Simply Put: Decoding RBI policy meet

Hamsini Karthik |BL Research Bureau | Updated on: Apr 02, 2022

How the monetary policy has widespread implications for everybody 

Priti and Arjun overhear a conversation about RBI’s monetary policy coming up next week.

Arjun: What’s the big deal about monetary policy? Almost every quarter news channel and newspaper cover it widely.

Priti: Expect it once in two months hereon as the monetary policy committee or MPC will meet six times in FY23. The noise around it is warranted as the RBI’s monetary policy has widespread implications for businesses, policy makers and common people like us.

Arjun: How?

Priti: Just like how printing currency notes or ensuring the depositors’ interest are important functions of the RBI, enabling and ensuring a stable growth rate for the economy is also a critical function of the RBI. This is done by MPC - a team of six, including the RBI governor, but has a cross section of people from within the RBI and the outside.

Arjun: How is stability ensured?

Priti: Primarily by targeting inflation. In India, four per cent is the inflation target with +/- two percentage points bandwidth. That’s a 2-6 per cent range. In February, inflation touched 6.01 per cent, a shade above the upper limit of tolerance.

Arjun: But inflation is about cost of commodities such as power, fuel, vegetables. How can RBI monitor that?

Priti: These are factors which determine the purchasing power of people. There are two ways of influencing the purchasing power – fiscal and monetary measures. The central government takes care of the fiscal part. The RBI has authority over monetary measures – that is control over money supply in the economy. The most straightforward way of targeting the money supply or curbing inflation is tinkering the cost of money or the repo rate. It’s the rate at which banks borrow money from the RBI. If the objective of the RBI is to ensure greater supply of money in the hands of people, it will keep the repo rate low and vice-versa. But a low repo rate comes with inflationary risks as we are seeing today, and a high repo rate can lead to deflation or stagflation. Repo rate has been at 4% since May 2020.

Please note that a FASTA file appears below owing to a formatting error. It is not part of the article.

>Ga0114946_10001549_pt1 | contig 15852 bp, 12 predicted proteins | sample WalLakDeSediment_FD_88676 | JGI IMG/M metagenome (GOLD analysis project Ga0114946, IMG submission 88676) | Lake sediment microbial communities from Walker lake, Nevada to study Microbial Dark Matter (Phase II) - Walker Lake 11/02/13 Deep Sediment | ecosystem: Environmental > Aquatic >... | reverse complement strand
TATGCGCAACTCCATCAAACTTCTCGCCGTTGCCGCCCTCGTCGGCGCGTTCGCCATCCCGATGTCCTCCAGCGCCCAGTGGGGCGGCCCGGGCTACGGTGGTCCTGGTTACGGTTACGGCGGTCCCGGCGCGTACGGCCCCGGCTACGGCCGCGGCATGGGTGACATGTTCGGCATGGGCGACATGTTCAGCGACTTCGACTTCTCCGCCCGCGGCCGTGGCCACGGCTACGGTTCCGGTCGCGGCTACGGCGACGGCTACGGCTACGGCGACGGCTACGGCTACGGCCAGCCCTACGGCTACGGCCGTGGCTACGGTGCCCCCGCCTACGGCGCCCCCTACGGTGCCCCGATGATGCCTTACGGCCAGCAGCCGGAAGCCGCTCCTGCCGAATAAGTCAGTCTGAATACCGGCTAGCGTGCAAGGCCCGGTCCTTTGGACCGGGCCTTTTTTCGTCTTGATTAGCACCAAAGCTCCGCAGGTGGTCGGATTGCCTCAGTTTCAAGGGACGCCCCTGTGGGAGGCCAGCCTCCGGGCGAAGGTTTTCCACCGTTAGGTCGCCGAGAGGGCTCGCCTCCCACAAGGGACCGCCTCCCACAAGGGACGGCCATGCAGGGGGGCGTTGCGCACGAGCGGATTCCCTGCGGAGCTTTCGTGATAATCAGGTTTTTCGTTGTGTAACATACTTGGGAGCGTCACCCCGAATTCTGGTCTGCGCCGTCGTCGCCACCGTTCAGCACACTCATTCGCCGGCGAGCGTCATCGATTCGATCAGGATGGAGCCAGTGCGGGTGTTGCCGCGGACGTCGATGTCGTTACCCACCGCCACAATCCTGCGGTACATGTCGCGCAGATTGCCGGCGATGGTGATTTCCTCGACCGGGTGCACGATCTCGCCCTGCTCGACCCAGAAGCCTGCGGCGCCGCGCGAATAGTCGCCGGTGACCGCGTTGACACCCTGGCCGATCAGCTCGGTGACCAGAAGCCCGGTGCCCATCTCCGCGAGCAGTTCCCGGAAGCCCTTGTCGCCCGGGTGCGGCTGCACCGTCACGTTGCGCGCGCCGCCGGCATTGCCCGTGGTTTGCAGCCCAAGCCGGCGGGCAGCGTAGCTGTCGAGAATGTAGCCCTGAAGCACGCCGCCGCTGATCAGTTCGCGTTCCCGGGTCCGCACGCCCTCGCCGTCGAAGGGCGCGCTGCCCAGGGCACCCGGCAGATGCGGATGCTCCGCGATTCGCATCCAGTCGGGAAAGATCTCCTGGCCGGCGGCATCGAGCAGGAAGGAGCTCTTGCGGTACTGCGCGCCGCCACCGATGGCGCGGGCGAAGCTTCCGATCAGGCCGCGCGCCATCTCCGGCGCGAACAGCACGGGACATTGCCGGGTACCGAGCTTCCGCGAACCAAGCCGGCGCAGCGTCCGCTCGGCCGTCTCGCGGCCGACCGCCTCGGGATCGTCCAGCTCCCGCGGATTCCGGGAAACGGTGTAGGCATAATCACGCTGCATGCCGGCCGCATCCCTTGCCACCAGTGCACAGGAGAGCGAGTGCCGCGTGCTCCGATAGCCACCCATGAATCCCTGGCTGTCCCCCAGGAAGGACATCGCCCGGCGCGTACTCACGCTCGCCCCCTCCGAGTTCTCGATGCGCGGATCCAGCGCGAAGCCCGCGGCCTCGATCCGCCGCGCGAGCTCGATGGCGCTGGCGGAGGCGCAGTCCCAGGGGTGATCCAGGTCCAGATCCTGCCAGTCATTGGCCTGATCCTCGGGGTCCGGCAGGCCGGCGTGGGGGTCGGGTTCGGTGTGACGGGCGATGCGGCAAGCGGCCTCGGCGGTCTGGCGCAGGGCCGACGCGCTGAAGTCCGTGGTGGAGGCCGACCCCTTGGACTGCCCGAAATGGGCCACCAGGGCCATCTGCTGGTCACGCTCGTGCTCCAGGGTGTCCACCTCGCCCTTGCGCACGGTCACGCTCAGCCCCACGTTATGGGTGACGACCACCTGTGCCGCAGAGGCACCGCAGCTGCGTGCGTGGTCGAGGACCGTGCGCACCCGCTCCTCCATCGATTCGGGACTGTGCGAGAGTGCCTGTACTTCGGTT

Arjun: But the people here are saying that the rates will go up.

Priti: Interest rates should balance between growth and inflation. Usually, economies with higher inflation are assumed to grow faster than the rest. But now with the geopolitical tension and steep increase in crude oil prices, the equilibrium is disrupted. So, higher inflation won’t naturally mean faster economic growth. In fact, rating agencies are downgrading India’s GDP estimates for FY23 because of inflation. What’s happening now is that despite money being cheaper for consumption, people are unable to spend as they used to before the pandemic because of high inflation. So low interest rates is not doing the job it has to do in an effective way. A prolonged cheap money situation and high inflation can be a lethal combination and warrants for a rate hike. There’s one more reason. Much of money supply into emerging markets (EMs) including India are dependent on the stance that western nations take, mainly the US. The US Federal Reserve, equivalent of the RBI, has decided to increase its benchmark rate by 0.25 per cent in March, effectively putting an end to its ‘zero’ rate policy. This is the first hike since 2018 and it was essential because of inflationary pressures the US is facing. In fact, inflation is becoming a global problem.

Arjun: How does Fed impact India?

Priti: A rate hike by Fed may prompt investors in the US to increase their exposure domestically rather than in EMs because the returns locally may be higher than the outside markets. So, when money moves out of India, which already is happening, it causes an imbalance in rupee-dollar exchange rate. Weakening rupee could put more pressure on crude oil as we import them, thereby leading to higher inflation. So, an indirect counterbalancing measure, a rate hike is likely even in India.

Arjun: But what is in store for me?

Priti: Remember when you took the car loan at seven per cent and your dad cribbed about coughing up 14 per cent interest six years ago for the car loan? All these are dependent on the MPC’s decision about the repo rate. Low repo rate means cheaper loans; and low interest income on deposits. If the repo rate increases, your loans could cost more, though the money deposited in banks may fetch more interest. Basically, it’s a cue to plan your finances.

Arjun: Got it, so borrow (or spend) wisely when the rates are low and conserve (or deposit) money when rates are high.

Published on April 01, 2022
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